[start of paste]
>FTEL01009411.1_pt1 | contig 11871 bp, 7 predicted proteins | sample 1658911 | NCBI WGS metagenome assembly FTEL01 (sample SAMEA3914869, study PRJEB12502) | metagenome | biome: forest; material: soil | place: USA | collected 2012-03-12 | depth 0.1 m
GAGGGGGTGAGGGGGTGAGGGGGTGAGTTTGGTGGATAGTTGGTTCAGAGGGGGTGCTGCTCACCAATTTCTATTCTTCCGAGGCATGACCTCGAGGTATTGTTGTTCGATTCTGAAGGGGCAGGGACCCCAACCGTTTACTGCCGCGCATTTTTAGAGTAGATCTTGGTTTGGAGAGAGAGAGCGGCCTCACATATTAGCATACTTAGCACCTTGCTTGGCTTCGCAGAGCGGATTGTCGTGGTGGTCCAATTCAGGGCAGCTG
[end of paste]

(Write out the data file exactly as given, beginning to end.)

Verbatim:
>FTEL01009411.1_pt1 | contig 11871 bp, 7 predicted proteins | sample 1658911 | NCBI WGS metagenome assembly FTEL01 (sample SAMEA3914869, study PRJEB12502) | metagenome | biome: forest; material: soil | place: USA | collected 2012-03-12 | depth 0.1 m
GAGGGGGTGAGGGGGTGAGGGGGTGAGTTTGGTGGATAGTTGGTTCAGAGGGGGTGCTGCTCACCAATTTCTATTCTTCCGAGGCATGACCTCGAGGTATTGTTGTTCGATTCTGAAGGGGCAGGGACCCCAACCGTTTACTGCCGCGCATTTTTAGAGTAGATCTTGGTTTGGAGAGAGAGAGCGGCCTCACATATTAGCATACTTAGCACCTTGCTTGGCTTCGCAGAGCGGATTGTCGTGGTGGTCCAATTCAGGGCAGCTG